If you're feeling lukewarm about a book, read 50 pages before deciding whether to continue or drop it. Doing this will allow you to try the books you want to read without you feeling obligated to complete them.
Photo by Pedro Ribeiro Simões
Author and librarian Nancy Pearl writes on her blog about her rule:
People frequently ask me how many pages they should give a book before they give up on it. In response to that question, I came up with my "rule of fifty", which is based on the shortness of time and the immensity of the world of books. If you're fifty years of age or younger, give a book fifty pages before you decide to commit to reading it or give it up. If you're over fifty, which is when time gets even shorter, subtract your age from 100 — the result is the number of pages you should read before making your decision to stay with it or quit.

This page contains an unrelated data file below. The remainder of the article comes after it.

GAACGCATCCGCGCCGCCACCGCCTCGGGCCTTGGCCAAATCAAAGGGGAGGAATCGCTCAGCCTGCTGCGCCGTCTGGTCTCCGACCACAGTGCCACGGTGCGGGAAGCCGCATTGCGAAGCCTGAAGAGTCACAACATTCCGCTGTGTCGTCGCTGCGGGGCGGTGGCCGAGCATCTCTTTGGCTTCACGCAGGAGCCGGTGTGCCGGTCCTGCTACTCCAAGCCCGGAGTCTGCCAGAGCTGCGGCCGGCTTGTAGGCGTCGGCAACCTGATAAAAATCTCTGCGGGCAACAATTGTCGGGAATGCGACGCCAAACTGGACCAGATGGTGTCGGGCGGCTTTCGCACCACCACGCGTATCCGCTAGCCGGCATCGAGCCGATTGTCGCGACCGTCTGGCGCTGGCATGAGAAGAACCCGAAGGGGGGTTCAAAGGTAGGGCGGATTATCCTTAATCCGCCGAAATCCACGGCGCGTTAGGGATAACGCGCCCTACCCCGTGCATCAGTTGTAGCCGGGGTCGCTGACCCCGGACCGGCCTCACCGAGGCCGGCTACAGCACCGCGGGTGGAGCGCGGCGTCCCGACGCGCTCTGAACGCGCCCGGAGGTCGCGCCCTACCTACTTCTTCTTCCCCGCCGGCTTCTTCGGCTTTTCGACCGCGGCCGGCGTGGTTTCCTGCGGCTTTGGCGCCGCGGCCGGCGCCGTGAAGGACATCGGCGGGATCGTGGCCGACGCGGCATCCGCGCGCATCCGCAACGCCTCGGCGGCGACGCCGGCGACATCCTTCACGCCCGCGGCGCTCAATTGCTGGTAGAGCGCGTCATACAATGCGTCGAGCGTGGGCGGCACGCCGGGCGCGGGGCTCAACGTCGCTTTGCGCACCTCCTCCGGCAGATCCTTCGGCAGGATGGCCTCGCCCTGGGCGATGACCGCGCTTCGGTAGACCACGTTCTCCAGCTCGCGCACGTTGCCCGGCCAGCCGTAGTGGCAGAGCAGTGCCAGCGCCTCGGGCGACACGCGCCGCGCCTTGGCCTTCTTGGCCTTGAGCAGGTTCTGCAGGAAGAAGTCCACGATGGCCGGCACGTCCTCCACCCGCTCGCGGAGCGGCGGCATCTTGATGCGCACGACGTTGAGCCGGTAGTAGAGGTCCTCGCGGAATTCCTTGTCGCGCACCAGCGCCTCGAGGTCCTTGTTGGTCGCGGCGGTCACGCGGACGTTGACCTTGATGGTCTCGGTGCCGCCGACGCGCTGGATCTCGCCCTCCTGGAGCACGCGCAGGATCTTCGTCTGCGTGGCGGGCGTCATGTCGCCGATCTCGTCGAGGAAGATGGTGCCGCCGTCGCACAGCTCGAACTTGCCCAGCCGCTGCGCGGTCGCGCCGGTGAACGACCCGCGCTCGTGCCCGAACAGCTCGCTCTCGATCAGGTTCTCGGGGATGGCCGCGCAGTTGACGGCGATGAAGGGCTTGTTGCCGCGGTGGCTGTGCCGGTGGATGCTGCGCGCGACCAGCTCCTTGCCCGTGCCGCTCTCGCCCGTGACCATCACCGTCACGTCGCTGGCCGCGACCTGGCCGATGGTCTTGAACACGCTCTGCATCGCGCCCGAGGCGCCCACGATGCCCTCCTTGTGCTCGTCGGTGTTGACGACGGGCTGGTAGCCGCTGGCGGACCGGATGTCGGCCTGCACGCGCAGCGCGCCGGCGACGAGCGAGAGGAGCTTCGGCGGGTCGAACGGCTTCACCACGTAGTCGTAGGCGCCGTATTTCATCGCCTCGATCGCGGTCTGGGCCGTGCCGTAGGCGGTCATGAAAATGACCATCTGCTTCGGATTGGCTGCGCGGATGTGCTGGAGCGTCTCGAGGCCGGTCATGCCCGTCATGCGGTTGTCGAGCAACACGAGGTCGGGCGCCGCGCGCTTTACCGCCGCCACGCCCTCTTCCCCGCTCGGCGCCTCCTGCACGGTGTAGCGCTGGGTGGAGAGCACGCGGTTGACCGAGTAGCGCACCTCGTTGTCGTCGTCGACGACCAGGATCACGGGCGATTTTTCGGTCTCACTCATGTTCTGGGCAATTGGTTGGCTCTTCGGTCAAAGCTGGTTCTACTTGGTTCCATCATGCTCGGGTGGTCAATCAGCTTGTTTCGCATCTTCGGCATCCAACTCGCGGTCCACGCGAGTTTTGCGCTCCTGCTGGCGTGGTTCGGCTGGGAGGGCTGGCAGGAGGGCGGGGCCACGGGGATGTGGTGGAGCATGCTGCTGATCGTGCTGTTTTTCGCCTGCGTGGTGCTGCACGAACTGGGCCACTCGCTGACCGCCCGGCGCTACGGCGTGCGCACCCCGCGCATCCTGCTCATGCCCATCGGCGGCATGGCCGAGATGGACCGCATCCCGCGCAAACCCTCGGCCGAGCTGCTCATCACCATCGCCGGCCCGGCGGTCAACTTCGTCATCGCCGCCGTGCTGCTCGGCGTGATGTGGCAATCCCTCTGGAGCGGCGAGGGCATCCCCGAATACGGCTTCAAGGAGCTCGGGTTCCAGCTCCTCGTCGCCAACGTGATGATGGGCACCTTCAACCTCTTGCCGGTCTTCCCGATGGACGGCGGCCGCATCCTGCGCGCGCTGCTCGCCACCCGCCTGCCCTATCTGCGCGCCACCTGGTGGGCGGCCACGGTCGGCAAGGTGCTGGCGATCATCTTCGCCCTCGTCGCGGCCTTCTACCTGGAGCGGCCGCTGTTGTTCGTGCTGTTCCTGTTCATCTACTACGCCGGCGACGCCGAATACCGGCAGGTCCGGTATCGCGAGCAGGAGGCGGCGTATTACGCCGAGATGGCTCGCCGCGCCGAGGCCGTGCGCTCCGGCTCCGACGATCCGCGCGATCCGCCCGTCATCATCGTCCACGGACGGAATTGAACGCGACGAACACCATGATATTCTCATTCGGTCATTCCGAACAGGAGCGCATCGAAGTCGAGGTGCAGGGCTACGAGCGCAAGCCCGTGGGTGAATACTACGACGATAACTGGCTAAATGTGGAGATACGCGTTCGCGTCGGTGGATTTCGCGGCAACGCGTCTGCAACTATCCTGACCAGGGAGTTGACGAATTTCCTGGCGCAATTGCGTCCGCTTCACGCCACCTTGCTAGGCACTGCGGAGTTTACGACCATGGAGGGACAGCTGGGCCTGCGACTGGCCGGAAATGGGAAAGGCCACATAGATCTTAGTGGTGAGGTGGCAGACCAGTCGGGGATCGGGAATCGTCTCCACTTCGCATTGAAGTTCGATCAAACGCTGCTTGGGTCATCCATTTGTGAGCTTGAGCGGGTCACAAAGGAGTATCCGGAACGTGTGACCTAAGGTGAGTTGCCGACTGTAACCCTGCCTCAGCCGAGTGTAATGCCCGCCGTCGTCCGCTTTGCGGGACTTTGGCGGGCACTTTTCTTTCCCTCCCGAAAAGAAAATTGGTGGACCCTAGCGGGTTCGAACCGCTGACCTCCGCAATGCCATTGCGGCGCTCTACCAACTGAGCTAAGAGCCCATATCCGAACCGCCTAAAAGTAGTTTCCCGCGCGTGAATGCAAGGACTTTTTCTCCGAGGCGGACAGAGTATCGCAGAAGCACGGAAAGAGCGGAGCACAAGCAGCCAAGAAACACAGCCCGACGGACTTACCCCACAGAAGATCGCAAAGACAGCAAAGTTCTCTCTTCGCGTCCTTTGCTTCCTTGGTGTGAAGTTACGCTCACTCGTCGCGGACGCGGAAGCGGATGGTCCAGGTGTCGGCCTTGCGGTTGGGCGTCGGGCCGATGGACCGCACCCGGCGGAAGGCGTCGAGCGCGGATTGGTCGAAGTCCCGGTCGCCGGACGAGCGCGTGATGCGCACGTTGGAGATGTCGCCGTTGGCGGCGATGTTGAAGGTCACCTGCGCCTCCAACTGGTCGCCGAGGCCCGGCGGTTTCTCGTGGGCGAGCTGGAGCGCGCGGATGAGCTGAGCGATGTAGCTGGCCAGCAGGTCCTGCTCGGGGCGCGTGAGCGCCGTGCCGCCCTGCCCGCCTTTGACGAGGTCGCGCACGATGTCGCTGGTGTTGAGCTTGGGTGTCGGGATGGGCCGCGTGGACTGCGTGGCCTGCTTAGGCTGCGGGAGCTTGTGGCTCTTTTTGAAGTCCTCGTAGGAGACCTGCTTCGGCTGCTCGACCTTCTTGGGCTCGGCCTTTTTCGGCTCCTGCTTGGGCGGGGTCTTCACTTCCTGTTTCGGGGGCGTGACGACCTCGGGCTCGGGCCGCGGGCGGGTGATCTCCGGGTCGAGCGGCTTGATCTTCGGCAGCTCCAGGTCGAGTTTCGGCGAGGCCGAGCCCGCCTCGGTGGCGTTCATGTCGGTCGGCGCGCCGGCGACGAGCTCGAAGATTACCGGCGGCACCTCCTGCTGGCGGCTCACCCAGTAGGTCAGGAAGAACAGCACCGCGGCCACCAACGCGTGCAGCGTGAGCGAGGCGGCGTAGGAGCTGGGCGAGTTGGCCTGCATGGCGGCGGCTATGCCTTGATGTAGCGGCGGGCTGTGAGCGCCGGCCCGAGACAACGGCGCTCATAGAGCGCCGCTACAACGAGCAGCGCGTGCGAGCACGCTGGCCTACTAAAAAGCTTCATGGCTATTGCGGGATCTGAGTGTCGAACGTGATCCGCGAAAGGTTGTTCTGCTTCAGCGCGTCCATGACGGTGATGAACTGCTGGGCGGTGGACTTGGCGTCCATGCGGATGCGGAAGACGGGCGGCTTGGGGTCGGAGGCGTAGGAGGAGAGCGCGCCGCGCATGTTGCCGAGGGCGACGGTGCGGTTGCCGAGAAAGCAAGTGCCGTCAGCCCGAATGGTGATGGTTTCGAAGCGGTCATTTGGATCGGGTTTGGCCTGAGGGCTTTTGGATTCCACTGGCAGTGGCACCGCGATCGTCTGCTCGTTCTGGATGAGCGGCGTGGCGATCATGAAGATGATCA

However, the difference in pages could seem negligible (after three decades, you only get to skip 30 pages!). Instead, just dive in and read the first 50 (or even full hundred) pages of a book. You can clear your backlog by following Pearl's rule, and be doubly effective by making more time for reading.
If you give up on new books too early, you won't reap the benefits of exposing yourself to new ideas and perspectives. On the other hand, life is too short to read bad books, books you don't like, or books that you find repetitive. Don't force yourself to read the whole thing — if it isn't working for you after 50 pages, finishing it probably won't make it much better.
"Rule of Fifty" [Nancy Pearl's blog]